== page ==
Five Channel Digital Thermometer

Pictured below is a five channel thermometer which is destined to be used as a part of a ground source heat pump heated underfloor heating system in Cyprus.

five channel thermometer for ground source heatpump

display for five channel digital thermometer

This system has an 11kw ground source heat pump with a 160 litre hot water cylinder (HWC). Soon 4 square metres of solar thermal panels will be added to heat a 300 litre thermal store (TS). The whole system has been put together by an experienced plumber using tapstats to control the flow of heated water depending on its temperature – no electronic controllers at all. He did however have the need for a way to easily monitor the temperature of the water in the two large vessels.

The two vessels have been made with pockets in them for temperature sensors – two for the hot water cylinder (one at the top and one at the bottom), and three for the thermal store (for sensors at the top, middle, and bottom).

We used our usual waterproof DS18B20 temperature sensors for this thermometer as they have proven to be accurate and very reliable.

If you need any kind of digital thermometer, thermostat, or data monitoring / datalogging device, email neil@reuk.co.uk with details of your requirements.

Arduino Thermostat with Full Code

We are often requested to build simple thermostats – devices to turn something on or off depending on a measured temperature. Pictured below is an example of one such thermostat we made recently using an Arduino Pro Mini.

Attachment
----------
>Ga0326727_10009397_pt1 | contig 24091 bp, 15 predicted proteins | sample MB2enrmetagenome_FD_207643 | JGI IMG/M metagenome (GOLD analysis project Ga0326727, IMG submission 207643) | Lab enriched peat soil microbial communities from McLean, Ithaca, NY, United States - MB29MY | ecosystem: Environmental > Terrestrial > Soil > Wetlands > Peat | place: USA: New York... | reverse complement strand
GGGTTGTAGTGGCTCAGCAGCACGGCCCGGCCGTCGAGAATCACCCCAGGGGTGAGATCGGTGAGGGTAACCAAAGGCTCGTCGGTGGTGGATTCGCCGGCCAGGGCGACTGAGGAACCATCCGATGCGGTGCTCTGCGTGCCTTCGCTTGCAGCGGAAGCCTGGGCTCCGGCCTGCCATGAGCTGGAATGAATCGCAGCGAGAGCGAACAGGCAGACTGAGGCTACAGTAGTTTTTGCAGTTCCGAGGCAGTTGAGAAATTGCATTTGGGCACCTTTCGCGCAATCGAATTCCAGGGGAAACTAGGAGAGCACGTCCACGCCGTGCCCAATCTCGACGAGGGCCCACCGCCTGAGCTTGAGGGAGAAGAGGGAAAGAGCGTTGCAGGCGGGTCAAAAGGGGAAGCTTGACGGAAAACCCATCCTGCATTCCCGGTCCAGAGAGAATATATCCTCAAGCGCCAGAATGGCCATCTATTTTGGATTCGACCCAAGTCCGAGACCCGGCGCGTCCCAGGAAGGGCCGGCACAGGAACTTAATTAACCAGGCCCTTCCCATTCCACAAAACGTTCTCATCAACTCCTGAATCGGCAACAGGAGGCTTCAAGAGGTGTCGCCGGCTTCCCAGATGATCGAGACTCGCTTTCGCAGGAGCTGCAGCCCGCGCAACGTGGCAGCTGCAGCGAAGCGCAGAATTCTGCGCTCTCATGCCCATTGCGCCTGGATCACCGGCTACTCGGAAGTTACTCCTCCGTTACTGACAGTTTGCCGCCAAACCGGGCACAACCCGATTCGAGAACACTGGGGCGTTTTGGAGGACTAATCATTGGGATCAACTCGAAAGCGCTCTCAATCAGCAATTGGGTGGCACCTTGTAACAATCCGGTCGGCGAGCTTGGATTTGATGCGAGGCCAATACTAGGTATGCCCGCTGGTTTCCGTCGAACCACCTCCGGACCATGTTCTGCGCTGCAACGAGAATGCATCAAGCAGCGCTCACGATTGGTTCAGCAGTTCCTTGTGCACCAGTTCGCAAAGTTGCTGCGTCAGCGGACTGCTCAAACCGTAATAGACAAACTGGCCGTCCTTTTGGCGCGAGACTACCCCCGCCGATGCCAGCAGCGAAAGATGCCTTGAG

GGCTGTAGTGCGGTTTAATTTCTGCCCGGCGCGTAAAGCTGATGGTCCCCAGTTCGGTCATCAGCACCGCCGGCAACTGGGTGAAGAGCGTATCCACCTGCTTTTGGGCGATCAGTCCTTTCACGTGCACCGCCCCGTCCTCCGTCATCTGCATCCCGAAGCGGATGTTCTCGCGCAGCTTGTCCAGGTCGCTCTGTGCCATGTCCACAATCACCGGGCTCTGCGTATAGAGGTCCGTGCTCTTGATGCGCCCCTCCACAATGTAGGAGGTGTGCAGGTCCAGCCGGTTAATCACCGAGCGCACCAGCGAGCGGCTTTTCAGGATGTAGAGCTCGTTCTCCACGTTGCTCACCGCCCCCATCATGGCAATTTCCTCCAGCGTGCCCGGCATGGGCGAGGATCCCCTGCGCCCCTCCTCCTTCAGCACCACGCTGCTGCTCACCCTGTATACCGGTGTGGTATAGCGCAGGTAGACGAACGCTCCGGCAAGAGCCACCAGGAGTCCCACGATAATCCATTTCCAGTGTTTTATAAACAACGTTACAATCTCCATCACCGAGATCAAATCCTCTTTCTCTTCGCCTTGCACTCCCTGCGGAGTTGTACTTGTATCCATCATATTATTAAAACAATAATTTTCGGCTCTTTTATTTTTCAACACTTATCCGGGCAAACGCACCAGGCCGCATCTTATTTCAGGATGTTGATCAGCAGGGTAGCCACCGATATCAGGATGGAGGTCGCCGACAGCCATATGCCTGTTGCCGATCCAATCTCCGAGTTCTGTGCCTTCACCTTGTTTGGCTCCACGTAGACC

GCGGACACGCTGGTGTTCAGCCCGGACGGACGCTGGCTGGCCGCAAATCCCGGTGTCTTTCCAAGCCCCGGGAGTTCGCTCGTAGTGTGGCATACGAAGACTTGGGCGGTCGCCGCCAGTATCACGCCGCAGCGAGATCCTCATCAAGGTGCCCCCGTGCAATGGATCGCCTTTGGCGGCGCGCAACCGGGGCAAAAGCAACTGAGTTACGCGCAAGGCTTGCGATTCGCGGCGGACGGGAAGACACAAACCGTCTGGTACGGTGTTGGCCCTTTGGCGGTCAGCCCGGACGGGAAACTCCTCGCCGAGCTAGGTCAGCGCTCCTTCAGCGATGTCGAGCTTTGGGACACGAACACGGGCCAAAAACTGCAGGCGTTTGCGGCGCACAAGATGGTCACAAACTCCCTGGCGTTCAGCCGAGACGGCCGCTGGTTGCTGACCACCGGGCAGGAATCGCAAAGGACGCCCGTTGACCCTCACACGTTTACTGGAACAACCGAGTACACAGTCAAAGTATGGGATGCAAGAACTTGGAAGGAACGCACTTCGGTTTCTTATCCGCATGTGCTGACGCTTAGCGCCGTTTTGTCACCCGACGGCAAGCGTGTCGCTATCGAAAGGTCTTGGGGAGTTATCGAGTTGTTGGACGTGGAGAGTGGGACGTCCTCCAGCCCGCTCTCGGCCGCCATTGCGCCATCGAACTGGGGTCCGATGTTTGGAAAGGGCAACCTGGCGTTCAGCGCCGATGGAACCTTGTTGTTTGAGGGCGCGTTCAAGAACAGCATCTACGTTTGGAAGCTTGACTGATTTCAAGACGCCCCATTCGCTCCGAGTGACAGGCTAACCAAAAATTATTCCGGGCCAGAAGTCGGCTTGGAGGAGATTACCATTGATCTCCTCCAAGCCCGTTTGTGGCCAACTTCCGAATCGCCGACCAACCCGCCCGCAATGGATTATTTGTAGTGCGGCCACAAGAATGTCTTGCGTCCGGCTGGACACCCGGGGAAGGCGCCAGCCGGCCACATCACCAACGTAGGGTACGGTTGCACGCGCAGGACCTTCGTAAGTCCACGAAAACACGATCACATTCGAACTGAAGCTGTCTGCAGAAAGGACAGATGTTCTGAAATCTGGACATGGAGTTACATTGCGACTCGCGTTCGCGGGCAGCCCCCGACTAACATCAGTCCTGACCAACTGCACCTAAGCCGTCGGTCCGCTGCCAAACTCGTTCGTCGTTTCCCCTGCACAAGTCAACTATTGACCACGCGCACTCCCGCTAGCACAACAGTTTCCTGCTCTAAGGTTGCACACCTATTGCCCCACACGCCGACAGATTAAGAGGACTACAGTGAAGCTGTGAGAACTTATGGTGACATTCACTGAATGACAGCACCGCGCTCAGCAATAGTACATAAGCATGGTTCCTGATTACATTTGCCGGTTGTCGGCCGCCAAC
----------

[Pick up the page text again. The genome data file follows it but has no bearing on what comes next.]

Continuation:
arduino thermostat

This particular thermostat was designed to keep a 12V 2A output turned on unless the temperature measured on a waterproof DS18B20 digital temperature sensor reaches above 80°C. The output must then remain off until the measured temperature has fallen to below 70°C.

The thermostat was designed to control a low voltage pump, turning it off if the water in a hot water tank fed by a solar water heating panel gets to be too hot. The 10°C temperature difference between the turn off and turn back on temperatures is hysteresis to prevent the pump being turned on and off rapidly multiple times.

In the image above a MOSFET is used to switch the small pump on and off, but typically a relay would be used in most pump controlling thermostats so that high currents and high voltages can be switched by the low voltage powered thermostat. Therefore, in the Arduino sketch, all references are to a relay. The relay will need to be connected to the relevant Arduino pin via an NPN transistor.

Here is a poorly drawn and badly photographed circuit diagram of the thermostatic relay controller. Click on the image to view it in larger size.

circuit diagram for arduino thermostat relay controller

We used an Arduino Pro Mini because of its small size and price, but any Arduino board could be used for this type of controller.

While the Arduino Pro Mini has an on board 5V regulator, we prefer to use an external low drop 5V regulator (lp2950cz-5.0) because they are much more robust and will cope with higher input voltages – for example 12V batteries while they are being heavily charged.

The red LED shown on the circuit board at the top of this page is not used in this project.

Here is the full sketch (source code) for this thermostat

/*
 * REUK.co.uk - 2017
 * This is a thermostat which will keep a relay closed
 * until the temperature measured reaches 80 degrees C, and then will then
 * then re-close the relay only when the temperature falls to 70 degres or below.
 */

// For the temperature sensors
#include <OneWire.h>
#include <DallasTemperature.h>
// Data wire plugged into pin 3 on the arduino
#define ONE_WIRE_BUS 3

// Setup a oneWire instance to communicate with any OneWire devices (not just Maxim/Dallas temperature ICs)